Providing Humanitarian Aid to Refugees

September 22, 2022

A former volunteer turned JDC client, Galina Chornobyl fled Ukraine when she saw the Kyiv TV tower bombed from her apartment window, finding comfort and support at the JDC-FEDROM tent just over the Romanian border.

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When Galina Chornobyl, 95, crossed the Ukrainian border into Siret, Romania, she wasn’t sure what to expect, and she didn’t have a set plan: She just knew she needed to leave.

“I fled because of fear. I saw it from my window when the Kyiv TV tower was bombed. I didn’t want to die under the rubble of a destroyed building,” said Chornobyl, a longtime JDC client. “I ran so fast I forgot to take my dentures w it h me.”

But as soon as Chornobyl and her daughter Olga Goriachko saw the word “Hesed” on the side of the JDC-Federation of Romanian Jewish Communities (FEDROM) tent, they knew they’d be ok.

JDC worked around the clock in border countries like Hungary, Moldova, Poland, and Romania to feed, clothe, and house tens of thousands of refugees.

“It was like an oasis in the desert. They surrounded us immediately, offering food, water, help, comfort, and support,” Goriachko said. “We got to our people.”

Within minutes, Israel Sabag, the JDC country director for Romania, had secured the pair temporary accommodation in a Bucharest hotel, and soon after, they were set up in their own apartment in the city — just two of the more than 39,000 refugees JDC had already provided with vital necessities like food, medicine, and psychosocial aid in the first five months of the crisis alone.

“The chance to save Jewish lives daily gives us the energy to work around the clock,” Sabag said. “We’re living through history, and JDC’s experience doing this work since 1914 is what gives us the tools and responsibility to respond immediately to the needs of thousands of people coming from Ukraine.”

Across Europe, JDC and local Jewish communities worked to meet refugees at the border and house thousands of Ukraine’s Jews in temporary shelters — Jewish Community Centers (JCCs), hotels and guesthouses, retreat centers, and more.

Before the crisis began, Liudmila Mechina was working as the chief administrator at JCC KEDEM in Chișinău, Moldova, but within days of the Feb. 24 invasion, she began overseeing three sites in the city’s suburbs that housed hundreds of refugees before they were sunsetted.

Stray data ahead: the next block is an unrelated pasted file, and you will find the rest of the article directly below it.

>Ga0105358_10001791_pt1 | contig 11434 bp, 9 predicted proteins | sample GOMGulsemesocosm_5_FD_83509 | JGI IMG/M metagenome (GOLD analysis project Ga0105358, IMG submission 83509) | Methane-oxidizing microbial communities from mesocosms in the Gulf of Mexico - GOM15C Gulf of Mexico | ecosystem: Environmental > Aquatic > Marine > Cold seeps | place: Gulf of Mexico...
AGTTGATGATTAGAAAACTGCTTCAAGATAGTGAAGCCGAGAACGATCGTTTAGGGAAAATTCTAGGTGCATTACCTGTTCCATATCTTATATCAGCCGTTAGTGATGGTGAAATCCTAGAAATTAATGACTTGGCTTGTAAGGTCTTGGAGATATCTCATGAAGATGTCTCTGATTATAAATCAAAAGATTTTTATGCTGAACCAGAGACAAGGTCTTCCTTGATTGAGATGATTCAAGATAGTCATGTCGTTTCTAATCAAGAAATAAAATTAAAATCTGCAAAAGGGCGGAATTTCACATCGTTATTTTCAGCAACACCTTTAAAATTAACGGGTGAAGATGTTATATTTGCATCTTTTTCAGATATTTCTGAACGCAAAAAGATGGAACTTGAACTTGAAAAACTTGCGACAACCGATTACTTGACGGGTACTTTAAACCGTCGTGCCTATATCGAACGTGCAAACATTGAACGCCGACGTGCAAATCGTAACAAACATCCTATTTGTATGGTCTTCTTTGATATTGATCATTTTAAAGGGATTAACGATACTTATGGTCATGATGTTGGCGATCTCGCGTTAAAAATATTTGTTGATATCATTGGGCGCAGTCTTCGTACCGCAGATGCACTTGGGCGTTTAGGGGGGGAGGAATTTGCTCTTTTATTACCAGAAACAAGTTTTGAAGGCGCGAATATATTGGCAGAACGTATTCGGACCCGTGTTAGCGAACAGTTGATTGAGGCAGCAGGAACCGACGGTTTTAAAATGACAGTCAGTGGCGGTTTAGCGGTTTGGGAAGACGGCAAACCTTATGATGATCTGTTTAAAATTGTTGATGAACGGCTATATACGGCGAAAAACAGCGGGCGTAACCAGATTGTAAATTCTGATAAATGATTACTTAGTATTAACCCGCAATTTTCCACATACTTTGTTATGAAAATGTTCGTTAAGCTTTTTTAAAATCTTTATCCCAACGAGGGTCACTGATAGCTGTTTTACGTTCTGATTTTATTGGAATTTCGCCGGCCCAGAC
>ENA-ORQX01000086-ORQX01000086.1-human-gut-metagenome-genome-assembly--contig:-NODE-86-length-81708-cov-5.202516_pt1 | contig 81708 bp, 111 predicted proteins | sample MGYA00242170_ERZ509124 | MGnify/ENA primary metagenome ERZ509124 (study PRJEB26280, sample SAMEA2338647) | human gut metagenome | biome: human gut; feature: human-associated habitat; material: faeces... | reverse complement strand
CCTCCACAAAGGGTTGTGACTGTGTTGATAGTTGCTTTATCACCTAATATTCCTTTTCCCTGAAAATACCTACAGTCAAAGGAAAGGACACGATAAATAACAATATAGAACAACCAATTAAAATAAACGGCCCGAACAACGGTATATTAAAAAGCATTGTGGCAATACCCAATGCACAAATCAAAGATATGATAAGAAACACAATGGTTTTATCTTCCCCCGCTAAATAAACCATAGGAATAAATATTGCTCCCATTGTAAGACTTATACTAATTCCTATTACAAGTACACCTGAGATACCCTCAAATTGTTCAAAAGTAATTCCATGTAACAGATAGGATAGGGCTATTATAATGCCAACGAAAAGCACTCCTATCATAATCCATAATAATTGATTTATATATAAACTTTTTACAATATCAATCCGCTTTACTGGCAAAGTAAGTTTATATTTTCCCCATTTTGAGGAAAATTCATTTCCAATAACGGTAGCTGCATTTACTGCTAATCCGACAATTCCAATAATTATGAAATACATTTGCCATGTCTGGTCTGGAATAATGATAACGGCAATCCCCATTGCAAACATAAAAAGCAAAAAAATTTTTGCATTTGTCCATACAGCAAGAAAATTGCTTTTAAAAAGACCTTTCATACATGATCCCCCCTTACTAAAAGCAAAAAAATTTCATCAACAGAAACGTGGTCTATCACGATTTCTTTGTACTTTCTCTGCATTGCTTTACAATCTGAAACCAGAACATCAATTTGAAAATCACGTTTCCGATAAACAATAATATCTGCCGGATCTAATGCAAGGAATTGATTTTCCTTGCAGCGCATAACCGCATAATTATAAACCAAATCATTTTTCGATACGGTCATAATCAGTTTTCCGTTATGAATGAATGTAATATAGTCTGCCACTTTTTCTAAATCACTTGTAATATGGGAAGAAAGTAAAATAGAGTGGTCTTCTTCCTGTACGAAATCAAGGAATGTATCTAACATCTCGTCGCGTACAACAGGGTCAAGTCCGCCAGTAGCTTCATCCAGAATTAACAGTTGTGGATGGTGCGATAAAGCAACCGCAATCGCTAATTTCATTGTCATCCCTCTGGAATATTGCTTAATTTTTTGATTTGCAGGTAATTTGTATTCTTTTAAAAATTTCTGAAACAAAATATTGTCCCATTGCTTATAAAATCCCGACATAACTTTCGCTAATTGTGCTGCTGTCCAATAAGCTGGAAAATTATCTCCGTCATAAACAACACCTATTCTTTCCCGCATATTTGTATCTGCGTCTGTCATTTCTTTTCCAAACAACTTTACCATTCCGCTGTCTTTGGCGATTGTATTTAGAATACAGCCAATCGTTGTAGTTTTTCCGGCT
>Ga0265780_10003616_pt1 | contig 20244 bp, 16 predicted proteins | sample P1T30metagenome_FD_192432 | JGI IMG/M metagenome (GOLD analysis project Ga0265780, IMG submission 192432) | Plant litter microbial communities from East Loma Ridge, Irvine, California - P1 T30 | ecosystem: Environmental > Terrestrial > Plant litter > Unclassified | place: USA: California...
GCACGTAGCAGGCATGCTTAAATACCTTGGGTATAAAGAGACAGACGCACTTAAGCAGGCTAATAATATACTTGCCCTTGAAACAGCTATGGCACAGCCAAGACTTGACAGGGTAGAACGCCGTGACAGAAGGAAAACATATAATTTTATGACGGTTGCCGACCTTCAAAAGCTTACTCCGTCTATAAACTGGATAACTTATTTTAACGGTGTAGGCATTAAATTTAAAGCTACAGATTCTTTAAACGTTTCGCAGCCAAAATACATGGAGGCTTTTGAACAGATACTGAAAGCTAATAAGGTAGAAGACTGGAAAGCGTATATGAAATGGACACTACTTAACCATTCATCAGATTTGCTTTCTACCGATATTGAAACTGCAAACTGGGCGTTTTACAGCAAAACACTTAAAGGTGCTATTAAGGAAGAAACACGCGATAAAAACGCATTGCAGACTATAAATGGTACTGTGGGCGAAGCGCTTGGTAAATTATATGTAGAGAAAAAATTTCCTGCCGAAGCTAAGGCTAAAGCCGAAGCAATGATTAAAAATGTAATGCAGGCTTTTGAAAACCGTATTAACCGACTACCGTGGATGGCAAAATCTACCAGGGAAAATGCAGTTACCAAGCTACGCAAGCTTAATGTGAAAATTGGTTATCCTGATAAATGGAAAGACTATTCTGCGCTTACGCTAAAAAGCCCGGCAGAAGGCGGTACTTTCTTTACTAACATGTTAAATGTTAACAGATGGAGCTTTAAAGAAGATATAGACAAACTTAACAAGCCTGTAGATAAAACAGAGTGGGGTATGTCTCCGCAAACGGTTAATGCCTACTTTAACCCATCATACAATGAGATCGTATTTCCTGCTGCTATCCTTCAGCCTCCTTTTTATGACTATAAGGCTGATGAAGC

“People came to us exhausted, angry, panic-stricken, and terrified after everything they lived through, but after a few days, you’d see them calm down a bit,” Mechina said. “Everybody here put in 100 percent of their physical and mental effort, and the refugees began to understand that we were here to help them.”


“The chance to save Jewish lives daily gives us the energy to work around the clock.”



When Viktoria Bykova made the decision to flee — a multi-day journey that saw her driving at night with her headlights off on roads that had been set with mines — she was met at the border by Darek Płochocki, the security guard at the JDC-supported Warsaw JCC who volunteered to be the first set of helping hands people saw as they crossed into Poland.

A Jewish communal professional in her hometown of Melitopol, she said it felt meaningful to know the same organization that supported her Jewish community in Ukraine was responsible for housing and feeding her family in Poland.

“Just after we crossed the border, Darek and others in JDC blue jackets approached us, asking questions and making sure we were ok. When we saw them, we breathed a sigh of relief — these were our people, our Jewish community, and everything was going to be fine,” said Bykova, who helped run children’s activities in the Warsaw Hampton Inn where she and her two children lived for more than three months. “JDC has a big soul — big enough to give warmth and support to so many people.”

For Karina Sokolowska, the JDC country director in Poland, that’s what it’s all about.

“Even months into this, we’re still housing hundreds of people in Poland, still providing daily programming for children and teenagers, still trying to integrate people into local Jewish community life, but it’s not only about providing food or shelter. It’s about embracing them,” she said. “Each family comes to us with their baggage and their trauma, and it’s our job to try to help make these horrific circumstances a little easier. It’s important to us, and I hope the families we’re privileged to host feel it, too.”



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